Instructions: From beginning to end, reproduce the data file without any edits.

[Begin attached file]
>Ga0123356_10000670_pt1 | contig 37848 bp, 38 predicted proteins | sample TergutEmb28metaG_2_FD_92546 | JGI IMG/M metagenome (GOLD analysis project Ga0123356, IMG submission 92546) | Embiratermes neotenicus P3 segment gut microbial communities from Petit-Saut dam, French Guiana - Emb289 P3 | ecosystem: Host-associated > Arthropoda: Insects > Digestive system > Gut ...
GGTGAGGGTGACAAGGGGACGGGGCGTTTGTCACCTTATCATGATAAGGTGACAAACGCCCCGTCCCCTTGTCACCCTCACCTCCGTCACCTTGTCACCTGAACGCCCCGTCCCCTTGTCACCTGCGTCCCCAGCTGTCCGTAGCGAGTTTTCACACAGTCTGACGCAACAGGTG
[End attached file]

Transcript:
>Ga0123356_10000670_pt1 | contig 37848 bp, 38 predicted proteins | sample TergutEmb28metaG_2_FD_92546 | JGI IMG/M metagenome (GOLD analysis project Ga0123356, IMG submission 92546) | Embiratermes neotenicus P3 segment gut microbial communities from Petit-Saut dam, French Guiana - Emb289 P3 | ecosystem: Host-associated > Arthropoda: Insects > Digestive system > Gut ...
GGTGAGGGTGACAAGGGGACGGGGCGTTTGTCACCTTATCATGATAAGGTGACAAACGCCCCGTCCCCTTGTCACCCTCACCTCCGTCACCTTGTCACCTGAACGCCCCGTCCCCTTGTCACCTGCGTCCCCAGCTGTCCGTAGCGAGTTTTCACACAGTCTGACGCAACAGGTG